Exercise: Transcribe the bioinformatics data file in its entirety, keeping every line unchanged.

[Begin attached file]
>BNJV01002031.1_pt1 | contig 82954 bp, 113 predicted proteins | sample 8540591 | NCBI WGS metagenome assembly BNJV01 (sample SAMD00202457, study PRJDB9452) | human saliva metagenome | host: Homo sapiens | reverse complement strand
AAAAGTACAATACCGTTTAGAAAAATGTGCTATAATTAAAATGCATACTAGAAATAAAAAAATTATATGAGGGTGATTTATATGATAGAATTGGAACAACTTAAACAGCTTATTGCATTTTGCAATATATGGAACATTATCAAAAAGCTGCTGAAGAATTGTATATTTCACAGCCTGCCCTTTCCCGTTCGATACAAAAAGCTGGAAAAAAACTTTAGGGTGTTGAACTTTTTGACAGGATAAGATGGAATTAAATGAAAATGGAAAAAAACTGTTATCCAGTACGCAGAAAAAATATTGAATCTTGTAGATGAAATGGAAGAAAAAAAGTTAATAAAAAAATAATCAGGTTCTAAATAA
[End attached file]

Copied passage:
>BNJV01002031.1_pt1 | contig 82954 bp, 113 predicted proteins | sample 8540591 | NCBI WGS metagenome assembly BNJV01 (sample SAMD00202457, study PRJDB9452) | human saliva metagenome | host: Homo sapiens | reverse complement strand
AAAAGTACAATACCGTTTAGAAAAATGTGCTATAATTAAAATGCATACTAGAAATAAAAAAATTATATGAGGGTGATTTATATGATAGAATTGGAACAACTTAAACAGCTTATTGCATTTTGCAATATATGGAACATTATCAAAAAGCTGCTGAAGAATTGTATATTTCACAGCCTGCCCTTTCCCGTTCGATACAAAAAGCTGGAAAAAAACTTTAGGGTGTTGAACTTTTTGACAGGATAAGATGGAATTAAATGAAAATGGAAAAAAACTGTTATCCAGTACGCAGAAAAAATATTGAATCTTGTAGATGAAATGGAAGAAAAAAAGTTAATAAAAAAATAATCAGGTTCTAAATAA